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From: Chris Murphy
Subject: Re: Grub PARTUUID vs UUID
Date: Wed, 23 Oct 2013 19:58:54 -0600

On Oct 23, 2013, at 6:37 PM, FireIcer <address@hidden> wrote:

> I am looking at the impact in general with changing the grub-mkconfig
> scan not to pickup and update the grub.cfg with the UUID code but the
> PARTUUID code instead.

grub doesn't require volume UUID, this is something that the kernel wants 
because that's the only reliably present UUID of some kind since MBRs don't 
have UUIDs. So yes, it's probably marginally more reliable to use the GPT 
UniquePartitionGUID: a.) there are two copies, checksummed; b.) they're 
unlikely to change until repartitioning occurs, whereas file system UUID 
changes if the file system is recreated on an existing partition.

> I cant understand why UUID's were used rather than PARTUUID's. If the
> code was modified to use PARTUUID's instead, what would be the impact
> on compatibility on a large scale.

If /boot or rootfs are restored using rsync or some file copy, then the file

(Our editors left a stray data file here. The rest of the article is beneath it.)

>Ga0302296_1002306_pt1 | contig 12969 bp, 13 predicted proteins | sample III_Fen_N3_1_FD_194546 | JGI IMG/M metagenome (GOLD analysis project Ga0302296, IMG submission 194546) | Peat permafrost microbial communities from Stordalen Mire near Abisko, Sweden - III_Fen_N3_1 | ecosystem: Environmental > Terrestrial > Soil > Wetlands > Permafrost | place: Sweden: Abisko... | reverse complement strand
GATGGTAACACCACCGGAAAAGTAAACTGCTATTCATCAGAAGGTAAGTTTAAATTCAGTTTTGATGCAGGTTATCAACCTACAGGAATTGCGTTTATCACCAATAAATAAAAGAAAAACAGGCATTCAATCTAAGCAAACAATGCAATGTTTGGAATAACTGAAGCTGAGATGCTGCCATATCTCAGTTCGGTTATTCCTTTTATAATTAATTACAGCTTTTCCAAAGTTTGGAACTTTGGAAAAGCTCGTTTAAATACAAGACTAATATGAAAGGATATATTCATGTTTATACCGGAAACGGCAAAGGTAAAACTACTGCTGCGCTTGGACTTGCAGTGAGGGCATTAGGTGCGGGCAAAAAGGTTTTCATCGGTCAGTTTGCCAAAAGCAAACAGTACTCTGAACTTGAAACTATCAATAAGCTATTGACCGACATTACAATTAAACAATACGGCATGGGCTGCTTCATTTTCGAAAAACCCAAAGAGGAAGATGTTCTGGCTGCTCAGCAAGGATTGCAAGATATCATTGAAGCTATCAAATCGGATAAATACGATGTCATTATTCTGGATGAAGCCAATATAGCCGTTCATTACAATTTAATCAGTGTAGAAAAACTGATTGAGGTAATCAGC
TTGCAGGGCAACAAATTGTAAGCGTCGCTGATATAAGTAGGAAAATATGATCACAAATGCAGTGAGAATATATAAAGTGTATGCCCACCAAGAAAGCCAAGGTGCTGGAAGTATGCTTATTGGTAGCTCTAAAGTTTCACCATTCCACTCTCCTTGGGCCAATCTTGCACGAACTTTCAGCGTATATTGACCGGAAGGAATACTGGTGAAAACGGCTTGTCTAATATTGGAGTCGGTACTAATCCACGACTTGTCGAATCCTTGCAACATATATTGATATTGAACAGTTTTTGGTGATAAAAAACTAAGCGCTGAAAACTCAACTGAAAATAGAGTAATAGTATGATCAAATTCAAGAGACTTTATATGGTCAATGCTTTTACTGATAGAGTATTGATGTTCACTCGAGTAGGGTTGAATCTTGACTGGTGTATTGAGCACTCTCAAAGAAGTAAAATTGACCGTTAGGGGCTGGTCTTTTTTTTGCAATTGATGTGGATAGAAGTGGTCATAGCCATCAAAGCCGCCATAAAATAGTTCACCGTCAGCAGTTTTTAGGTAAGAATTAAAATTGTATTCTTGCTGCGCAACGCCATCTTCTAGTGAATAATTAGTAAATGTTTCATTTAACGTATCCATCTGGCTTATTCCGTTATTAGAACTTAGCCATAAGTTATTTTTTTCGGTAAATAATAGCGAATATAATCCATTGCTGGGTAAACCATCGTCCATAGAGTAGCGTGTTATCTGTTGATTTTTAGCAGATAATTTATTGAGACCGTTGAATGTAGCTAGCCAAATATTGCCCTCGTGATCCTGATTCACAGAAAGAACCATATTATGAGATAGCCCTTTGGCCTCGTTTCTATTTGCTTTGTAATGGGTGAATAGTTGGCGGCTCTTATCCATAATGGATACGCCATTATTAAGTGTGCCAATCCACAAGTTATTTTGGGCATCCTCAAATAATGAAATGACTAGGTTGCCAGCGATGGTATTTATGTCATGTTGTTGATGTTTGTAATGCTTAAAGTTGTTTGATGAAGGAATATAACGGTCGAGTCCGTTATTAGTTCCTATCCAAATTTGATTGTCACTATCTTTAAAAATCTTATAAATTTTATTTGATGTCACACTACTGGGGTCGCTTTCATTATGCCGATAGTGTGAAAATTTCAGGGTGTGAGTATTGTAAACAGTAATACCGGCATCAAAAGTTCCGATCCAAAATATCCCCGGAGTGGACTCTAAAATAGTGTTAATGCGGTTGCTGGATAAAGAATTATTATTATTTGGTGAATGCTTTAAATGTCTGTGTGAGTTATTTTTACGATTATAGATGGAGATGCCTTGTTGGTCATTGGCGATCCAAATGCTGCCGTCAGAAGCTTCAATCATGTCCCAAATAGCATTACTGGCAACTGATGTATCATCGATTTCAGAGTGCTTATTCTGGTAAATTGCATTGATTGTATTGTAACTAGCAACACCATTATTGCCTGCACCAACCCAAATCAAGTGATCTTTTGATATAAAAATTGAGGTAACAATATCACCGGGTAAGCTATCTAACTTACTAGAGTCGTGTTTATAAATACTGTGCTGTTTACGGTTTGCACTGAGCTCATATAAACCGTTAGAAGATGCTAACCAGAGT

system is new and UUID is new which means the system may not boot until 
initramfs is rebuilt, true. So use of UniquePartitionGUID makes this slightly 
more reliable in the cases were the disk is also not being replaced or 
repartitioned, in which case there's a new UniquePartitionGUID also.

> I feel it should be encouraged to
> remove the MBR tables as it is old and useless not to mention tied in
> to microsoft products.

This was tried with Fedora around 14 or 15, and backed out because too many 
BIOS firmware puked upon finding only GPT. So for UEFI computers, sure GPT. For 
BIOS, MBR is more reliable short of testing a particular system if it won't 
face plant upon encountering GPT.

> The point of this post is to raise alarm to the fact UUID's wont work
> without initramfs or initrd as so to read the UUID but the kernel can
> read PARTUUID without the use of initrd. Would that not be far better
> to not rely on init ram filesystem?

Well it assume the user creates a new file system, thereby making UUID 
different and thus root isn't locatable by UUID anymore; and further assumes 
the GPT UniquePartitionGUID is not changed.

I think that combination is possible but probably not really common. I think 
the common case is a drive dies and it's going to get all new UUIDs in any case.

Chris Murphy

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